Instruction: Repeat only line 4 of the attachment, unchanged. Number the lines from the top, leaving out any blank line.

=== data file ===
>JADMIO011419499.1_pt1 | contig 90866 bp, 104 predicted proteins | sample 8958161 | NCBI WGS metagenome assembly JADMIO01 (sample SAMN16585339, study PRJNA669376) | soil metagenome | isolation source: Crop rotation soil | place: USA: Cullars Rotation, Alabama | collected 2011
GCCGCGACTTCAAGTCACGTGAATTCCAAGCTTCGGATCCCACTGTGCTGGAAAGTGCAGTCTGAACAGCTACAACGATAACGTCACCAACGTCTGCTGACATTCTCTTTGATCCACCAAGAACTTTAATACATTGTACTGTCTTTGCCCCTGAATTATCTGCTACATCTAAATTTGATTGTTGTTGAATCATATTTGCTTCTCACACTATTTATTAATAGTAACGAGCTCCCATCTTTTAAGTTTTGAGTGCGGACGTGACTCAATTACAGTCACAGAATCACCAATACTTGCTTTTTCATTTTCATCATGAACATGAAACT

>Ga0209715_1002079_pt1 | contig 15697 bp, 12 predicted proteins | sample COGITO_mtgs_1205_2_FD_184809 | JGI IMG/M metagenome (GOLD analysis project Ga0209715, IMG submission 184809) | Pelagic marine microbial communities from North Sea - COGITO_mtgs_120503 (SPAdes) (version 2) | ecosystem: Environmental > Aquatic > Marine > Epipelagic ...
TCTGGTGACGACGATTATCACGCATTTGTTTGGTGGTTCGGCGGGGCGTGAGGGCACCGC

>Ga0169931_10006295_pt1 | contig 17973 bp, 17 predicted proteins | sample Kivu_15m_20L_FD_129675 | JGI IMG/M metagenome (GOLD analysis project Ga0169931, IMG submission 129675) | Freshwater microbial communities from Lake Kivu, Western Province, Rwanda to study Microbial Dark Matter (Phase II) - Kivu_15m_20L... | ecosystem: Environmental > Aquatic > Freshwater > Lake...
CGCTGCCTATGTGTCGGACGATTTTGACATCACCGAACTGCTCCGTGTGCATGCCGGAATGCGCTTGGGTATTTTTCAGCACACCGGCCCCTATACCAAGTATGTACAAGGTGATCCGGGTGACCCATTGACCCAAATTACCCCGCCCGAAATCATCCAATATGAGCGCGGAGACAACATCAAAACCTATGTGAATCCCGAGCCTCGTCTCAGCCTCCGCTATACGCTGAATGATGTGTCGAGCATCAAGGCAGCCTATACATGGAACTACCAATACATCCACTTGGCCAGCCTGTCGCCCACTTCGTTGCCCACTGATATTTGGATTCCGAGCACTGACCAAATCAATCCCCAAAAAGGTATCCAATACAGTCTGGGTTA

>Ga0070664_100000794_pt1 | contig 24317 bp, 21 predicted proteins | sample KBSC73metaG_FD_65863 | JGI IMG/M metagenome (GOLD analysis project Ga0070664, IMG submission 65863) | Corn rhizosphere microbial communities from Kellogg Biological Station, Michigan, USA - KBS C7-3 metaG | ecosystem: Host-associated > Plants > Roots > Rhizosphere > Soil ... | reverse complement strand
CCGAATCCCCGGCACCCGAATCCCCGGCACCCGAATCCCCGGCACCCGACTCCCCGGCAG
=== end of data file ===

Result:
TCTGGTGACGACGATTATCACGCATTTGTTTGGTGGTTCGGCGGGGCGTGAGGGCACCGC